Weston boss uses retail therapy for his 'addiction'
Galen Weston has helped lift the firm to the number one spot in the food retailing sector in Canada, write Sophy Buckley and Susanna Voyle
"People will eat horseshit if it has enough icing on it." So said Mr Galen Weston's grandfather, who founded a bakery in Toronto in the late 1800s and started piling up the family dough.
The regulars of the exclusive Selfridges Food Hall in London must be hoping the billionaire grandson has shed his forebear's attitude now that the polo-loving friend to royalty has won Oxford Street's trophy store.
Uncle to Mr Guy Weston, who engineered the 2001 buy-out of Fortnum & Mason, the Queen's local grocer, Mr Galen Weston is no stranger to retail.
As chairman and majority shareholder of George Weston Limited, in his 30 years in the job he has helped lift the Canadian company from fourth to first in the food retailing sector in its home territory.
Nor is he a stranger to retail bids, looking at Selfridges in 1998, and last year toying with Liberty, the underperforming Regent Street store favoured by the discerning individualist. He was also linked with talk of a bid for House of Fraser last year.
The department store bug has been biting Mr Weston for quite a while now.
He first became involved in exclusive Irish department store chain Brown Thomas more than 30 years ago, when he stepped in to prop up the ailing brand with a €760,000 investment. The €10.8 million acquisition of Switzers followed in 1990, with a €380 million revamp a few years later, leaving Brown Thomas as it stands today.
At the time, Mr Weston described his involvement with Brown Thomas as "a labour of love".
Simple affection may since have been displaced by pursuit of profit, however, with the last set of accounts filed by the group reporting pre-tax profits of close to €8 million.
Mr Weston also owns Canadian department store group Holt Renfew.
He is said to be sufficiently close to the ground in his investments to drop in to his stores unannounced, just to check how things are going. He has described retail as "an addiction".
These days, the dapper, silver-haired billionaire is based in Canada but rents a six-bedroom folly in London's Windsor Great Park for his frequent visits to Britain.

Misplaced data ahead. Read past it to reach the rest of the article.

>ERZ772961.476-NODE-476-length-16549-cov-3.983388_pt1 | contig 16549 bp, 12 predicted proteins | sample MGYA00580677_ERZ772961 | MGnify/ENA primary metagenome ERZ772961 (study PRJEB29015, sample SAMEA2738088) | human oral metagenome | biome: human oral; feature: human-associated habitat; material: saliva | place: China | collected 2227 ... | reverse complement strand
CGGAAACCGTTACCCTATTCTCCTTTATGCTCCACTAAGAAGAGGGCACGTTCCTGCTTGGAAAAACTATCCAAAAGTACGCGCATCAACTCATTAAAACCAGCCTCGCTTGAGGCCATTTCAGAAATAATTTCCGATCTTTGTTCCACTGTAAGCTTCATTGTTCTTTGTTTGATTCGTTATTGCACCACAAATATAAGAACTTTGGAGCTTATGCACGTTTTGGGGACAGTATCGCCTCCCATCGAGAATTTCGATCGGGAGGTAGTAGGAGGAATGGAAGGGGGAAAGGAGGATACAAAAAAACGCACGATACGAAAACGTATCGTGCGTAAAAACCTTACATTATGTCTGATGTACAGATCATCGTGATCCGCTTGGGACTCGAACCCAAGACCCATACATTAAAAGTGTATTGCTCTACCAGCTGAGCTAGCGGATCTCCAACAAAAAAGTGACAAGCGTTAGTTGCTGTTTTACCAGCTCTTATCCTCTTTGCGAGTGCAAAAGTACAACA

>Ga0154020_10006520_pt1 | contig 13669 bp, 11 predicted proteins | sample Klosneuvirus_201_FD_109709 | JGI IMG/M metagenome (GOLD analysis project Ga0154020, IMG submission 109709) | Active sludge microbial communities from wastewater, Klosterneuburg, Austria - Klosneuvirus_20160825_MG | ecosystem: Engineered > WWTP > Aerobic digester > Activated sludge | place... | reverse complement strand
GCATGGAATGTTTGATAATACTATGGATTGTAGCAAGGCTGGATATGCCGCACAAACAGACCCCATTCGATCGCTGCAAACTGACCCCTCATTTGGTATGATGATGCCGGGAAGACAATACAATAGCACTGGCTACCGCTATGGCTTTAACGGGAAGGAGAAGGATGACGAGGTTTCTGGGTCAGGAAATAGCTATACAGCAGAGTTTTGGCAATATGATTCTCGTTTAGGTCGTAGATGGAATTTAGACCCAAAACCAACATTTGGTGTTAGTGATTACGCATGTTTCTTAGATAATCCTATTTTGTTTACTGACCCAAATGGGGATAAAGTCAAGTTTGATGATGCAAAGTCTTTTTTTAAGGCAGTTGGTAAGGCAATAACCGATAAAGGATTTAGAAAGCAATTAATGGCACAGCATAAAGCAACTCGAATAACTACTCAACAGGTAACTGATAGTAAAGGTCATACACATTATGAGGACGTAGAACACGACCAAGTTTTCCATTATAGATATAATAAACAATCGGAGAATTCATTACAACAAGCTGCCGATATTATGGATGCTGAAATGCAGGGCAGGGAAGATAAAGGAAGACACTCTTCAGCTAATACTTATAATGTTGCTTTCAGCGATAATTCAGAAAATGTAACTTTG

Until the mid-1980s, however, the Weston family home was in the Republic.
The family - Mr Galen, his Irish-born wife, Hilary, and two children - lived at Roundwood Park, a 17th century castle nestled in the Wicklow Hills.
The Irish link was first established when Mr Weston was in his mid-20s and his father, Garfield, sent him to oversee the family's supermarket interests in the North and the Republic.
His previous commercial experience - said to have included selling Christmas trees and picking tobacco in southern Ontario - paid off when it was combined with inherited business sense.
The Weston-owned Quinnsworth empire (sold to Tesco in the late 1990s) prospered and, in transatlantic mode, Mr Weston soon took on new business interests in Canada while continuing to live at Roundwood.
The Irish experience turned a touch sour in 1983, however, when it was discovered that Mr Weston was the target of an IRA kidnap plot, which was designed to raise a huge ransom for the terrorist group.
In the event, the gang of would-be kidnappers was intercepted by the Garda and a shoot-out ensued. Mr Weston, meanwhile, had stayed away from Wicklow that weekend, preferring to play polo in England instead.
Three weeks after five of the gang were sentenced to jail terms, the IRA successfully kidnapped Mr Don Tidey of Quinnsworth, and demanded a ransom of £5 million sterling (€7 million) from his employer.
Mr Tidey was eventually found alive in Co Leitrim. Mr Weston has since moved on, albeit in a more security-conscious fashion.
He is said to be keen on maintaining his royal connections, a link which was reinforced when his wife, a former model, completed a stint as Lieutenant Governor of Ontario, the British Queen's representative in the region.
The couple are firmly fixed on the international social scene and can name the heir to the British throne, Prince Charles, among their close friends.
Playing host to the late British Queen Mother in Toronto, the two, with their grown-up children, Galen Junior (also reportedly known as G2) and Alannah, are "Canada's royalty".
But he is also sometimes described as a property magnate, turning hundreds of acres of Florida into a gated community for the super-rich.
Windsor, perched above the Atlantic, offers residents polo fields, a croquet lawn, beach and golf clubs, as well as a village shop.
As he enters his 60s and maintains his position as one of Canada's richest businesspeople, some might think Mr Weston would be ready to slow down.
He has given up polo in favour of tennis and golf, and his last big deal was the $1.7 billion (€1.5 billion) acquisition of a US bakery business from Unilever in February 2001.
But his move on Selfridges could spark further activity if, for example, he merges the group with Brown Thomas. For the moment, Brown Thomas is expected to trade under its own name and operate separately from the London store.
A spokeswoman for Wittington Investments, which is buying Selfridges, said earlier this week that Mr Weston wanted Brown Thomas to maintain its own identity. - (Financial Times Service; additional reporting Una McCaffrey)